EU to complicate visa process for Russian tourists, stopping short of all-out ban
Alex Cadier in Brussels
Russian tourists have their passports checked at the Nuijamaa border crossing, Finland. /Alessandro Rampazzo/AFP

Russian tourists have their passports checked at the Nuijamaa border crossing, Finland. /Alessandro Rampazzo/AFP

The European Union seems unlikely to prevent Russian tourists entering the bloc, despite several member states calling for an all-out ban. The EU will instead opt to complicate the application, making tourist visas more cumbersome and expensive for Russians.

Countries calling for the ban include Estonia, Latvia, Lithuania, Poland, Finland, Denmark and the Netherlands, but the move is opposed by France and Germany who argue that such action could have unintended consequences. 

Paris and Berlin previously argued that a complete ban could lead to dissidents and opponents of the Moscow government being unable to travel to Europe when fleeing from the country. 


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In a memo seen by Politico, France and Germany went further today, saying they wanted to "maintain a legal framework that allows in particular students, artists, scholars, professionals — independent of whether they are at risk of prosecution on political grounds — to travel to the EU." 

Supporters of the ban make the case that the move would both put pressure on Russia, and stop the unconscionable idea of Russians enjoying holidays across the continent.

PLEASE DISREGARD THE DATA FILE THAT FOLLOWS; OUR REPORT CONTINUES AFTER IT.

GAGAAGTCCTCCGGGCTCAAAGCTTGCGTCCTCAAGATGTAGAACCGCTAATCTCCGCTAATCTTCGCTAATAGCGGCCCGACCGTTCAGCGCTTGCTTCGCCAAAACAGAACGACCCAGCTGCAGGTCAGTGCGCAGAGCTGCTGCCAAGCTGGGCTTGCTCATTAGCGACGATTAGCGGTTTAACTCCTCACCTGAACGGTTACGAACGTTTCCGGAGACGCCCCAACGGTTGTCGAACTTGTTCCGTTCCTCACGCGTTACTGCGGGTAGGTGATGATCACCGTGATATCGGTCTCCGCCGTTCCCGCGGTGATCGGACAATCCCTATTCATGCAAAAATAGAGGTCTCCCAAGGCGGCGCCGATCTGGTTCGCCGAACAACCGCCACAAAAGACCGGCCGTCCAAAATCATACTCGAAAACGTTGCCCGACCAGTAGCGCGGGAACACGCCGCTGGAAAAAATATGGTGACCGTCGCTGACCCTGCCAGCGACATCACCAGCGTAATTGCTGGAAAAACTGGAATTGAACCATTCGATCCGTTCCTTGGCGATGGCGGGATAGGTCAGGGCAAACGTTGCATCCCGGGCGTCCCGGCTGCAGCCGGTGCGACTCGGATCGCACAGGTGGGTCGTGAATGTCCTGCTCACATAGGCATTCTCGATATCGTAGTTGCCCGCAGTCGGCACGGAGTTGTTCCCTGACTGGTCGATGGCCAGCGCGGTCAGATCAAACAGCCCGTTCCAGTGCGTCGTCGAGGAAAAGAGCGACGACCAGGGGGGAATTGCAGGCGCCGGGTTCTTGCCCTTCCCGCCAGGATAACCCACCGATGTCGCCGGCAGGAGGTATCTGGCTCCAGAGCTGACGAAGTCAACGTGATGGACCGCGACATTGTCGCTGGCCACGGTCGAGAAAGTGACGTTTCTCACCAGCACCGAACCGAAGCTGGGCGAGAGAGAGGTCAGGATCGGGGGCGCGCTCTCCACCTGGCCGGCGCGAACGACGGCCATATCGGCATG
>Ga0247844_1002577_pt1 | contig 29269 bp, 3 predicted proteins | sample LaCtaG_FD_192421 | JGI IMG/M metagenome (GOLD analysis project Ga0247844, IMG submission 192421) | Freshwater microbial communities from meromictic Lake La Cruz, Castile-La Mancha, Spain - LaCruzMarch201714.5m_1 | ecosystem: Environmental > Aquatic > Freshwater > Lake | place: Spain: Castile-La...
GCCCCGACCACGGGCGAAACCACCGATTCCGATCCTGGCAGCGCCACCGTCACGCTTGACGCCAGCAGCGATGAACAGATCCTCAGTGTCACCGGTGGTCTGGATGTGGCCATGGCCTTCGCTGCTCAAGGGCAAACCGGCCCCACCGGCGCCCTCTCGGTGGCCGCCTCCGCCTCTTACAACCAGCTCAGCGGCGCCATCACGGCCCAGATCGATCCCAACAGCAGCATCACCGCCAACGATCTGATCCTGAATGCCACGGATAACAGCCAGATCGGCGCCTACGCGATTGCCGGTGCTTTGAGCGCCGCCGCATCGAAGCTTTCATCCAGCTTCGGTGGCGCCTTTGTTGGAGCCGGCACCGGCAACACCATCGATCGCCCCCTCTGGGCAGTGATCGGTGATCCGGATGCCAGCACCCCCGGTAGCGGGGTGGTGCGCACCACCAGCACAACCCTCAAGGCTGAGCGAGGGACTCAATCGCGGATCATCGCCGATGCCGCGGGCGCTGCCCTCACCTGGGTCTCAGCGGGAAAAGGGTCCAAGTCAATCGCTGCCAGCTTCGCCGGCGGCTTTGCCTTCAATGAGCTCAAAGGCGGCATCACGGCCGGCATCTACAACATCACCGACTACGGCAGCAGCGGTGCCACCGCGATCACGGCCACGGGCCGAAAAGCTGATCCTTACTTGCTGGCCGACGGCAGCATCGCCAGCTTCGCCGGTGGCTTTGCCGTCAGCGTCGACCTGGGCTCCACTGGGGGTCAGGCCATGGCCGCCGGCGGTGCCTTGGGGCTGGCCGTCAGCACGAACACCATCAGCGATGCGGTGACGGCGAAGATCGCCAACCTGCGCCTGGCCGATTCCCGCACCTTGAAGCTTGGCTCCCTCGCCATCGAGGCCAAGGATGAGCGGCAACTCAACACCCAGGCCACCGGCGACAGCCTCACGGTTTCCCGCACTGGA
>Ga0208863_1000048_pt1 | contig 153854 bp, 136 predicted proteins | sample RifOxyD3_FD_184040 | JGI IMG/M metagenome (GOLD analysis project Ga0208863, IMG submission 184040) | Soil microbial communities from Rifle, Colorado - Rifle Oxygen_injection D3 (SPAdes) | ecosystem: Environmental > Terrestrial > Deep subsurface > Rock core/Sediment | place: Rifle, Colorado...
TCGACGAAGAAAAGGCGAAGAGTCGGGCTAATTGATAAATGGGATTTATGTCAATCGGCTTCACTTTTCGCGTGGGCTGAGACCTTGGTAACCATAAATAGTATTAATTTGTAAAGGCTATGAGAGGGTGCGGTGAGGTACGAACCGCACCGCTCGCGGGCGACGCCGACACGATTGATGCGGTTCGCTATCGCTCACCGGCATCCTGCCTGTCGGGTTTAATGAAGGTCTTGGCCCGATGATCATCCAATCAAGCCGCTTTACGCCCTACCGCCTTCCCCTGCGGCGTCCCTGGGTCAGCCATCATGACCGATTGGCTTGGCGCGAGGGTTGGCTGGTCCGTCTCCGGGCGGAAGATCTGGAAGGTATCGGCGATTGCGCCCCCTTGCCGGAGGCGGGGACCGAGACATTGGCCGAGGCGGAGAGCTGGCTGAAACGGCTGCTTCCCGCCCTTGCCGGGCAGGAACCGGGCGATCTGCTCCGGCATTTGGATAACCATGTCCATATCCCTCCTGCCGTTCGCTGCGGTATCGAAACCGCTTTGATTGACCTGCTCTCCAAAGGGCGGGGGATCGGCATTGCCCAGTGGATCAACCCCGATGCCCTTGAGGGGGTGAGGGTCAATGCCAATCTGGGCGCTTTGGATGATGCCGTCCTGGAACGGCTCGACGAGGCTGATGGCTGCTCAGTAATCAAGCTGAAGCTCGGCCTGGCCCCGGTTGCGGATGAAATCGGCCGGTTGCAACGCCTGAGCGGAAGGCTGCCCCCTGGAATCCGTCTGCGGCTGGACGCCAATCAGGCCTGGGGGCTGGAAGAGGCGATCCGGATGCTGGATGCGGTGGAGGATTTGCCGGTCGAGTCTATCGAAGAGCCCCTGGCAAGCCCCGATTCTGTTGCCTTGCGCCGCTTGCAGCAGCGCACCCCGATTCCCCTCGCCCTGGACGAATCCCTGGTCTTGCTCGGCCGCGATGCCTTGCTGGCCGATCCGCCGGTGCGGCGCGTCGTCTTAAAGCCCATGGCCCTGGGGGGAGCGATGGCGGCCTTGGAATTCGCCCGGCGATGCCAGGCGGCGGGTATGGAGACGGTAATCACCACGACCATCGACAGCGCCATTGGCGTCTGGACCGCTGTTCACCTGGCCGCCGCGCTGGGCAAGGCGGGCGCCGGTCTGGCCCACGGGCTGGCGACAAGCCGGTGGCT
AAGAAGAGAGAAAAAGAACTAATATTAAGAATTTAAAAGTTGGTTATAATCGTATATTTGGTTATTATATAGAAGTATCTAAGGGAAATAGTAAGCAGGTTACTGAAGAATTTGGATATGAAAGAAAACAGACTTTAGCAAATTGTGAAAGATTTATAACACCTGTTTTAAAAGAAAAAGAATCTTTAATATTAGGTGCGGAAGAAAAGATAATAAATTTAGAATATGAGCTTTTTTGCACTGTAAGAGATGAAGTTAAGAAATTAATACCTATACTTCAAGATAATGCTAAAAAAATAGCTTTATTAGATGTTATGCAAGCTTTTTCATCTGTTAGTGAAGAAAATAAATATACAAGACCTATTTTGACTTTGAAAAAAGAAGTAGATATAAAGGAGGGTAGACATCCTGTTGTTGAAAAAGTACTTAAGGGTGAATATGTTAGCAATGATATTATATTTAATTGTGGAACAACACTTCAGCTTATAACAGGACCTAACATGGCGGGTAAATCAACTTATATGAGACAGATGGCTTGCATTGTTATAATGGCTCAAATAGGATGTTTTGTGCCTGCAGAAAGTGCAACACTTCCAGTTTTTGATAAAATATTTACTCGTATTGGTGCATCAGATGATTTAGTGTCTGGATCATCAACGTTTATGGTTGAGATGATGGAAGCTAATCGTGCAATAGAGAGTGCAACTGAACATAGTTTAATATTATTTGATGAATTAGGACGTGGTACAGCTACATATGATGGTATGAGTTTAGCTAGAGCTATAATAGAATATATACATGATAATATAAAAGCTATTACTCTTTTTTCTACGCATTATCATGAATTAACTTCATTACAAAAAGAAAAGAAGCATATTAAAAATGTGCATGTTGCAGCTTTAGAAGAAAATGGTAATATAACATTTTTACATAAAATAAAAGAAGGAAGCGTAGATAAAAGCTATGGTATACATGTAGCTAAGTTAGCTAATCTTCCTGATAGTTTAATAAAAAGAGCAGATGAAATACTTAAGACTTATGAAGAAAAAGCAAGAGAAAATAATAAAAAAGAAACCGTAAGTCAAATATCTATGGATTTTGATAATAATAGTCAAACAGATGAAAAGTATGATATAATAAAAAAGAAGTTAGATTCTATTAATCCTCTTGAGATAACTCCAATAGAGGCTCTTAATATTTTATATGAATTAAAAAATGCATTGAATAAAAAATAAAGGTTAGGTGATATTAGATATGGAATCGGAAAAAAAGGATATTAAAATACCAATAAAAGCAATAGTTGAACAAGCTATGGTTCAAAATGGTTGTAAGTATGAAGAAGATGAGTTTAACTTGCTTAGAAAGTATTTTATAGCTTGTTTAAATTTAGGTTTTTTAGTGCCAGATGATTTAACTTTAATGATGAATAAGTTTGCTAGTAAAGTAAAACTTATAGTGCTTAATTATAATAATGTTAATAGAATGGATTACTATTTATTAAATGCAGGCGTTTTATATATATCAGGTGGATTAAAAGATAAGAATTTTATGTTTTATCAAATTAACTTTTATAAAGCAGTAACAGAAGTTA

The hope is that a ban would inconvenience influential and wealthy Russians, who would in turn put pressure on Moscow to find a compromise, with Estonian Prime Minister Kalas saying that "even in autocracies, citizens are still responsible for their country's deeds."

Denmark's foreign minister added that he finds it "deeply provocative that Russian tourists can spend their vacation in Europe, while Ukrainian cities are being shelled and destroyed, and war crimes are being conducted."

While a deal on a full-scale ban of Russian tourists seems unlikely, a possible compromise agreement could be within reach. 

The EU's foreign policy chief Josep Borrell hinted that despite the opposition to a ban, the bloc could move to suspend its visa facilitation agreement with Moscow, which has expedited Russian visa applications in the past, making the process more cumbersome and potentially more expensive for Russian tourists. 

Despite this, Finland's foreign minister said that they would likely "come back to these visa issues because during the autumn, when it will be difficult to identify new possible sanctions against Russia."  

While a Russian tourist ban probably won't be agreed as things stand, supporters of the idea also seem reluctant to settle for a softer compromise, meaning the debate will likely rumble on for weeks to come. 

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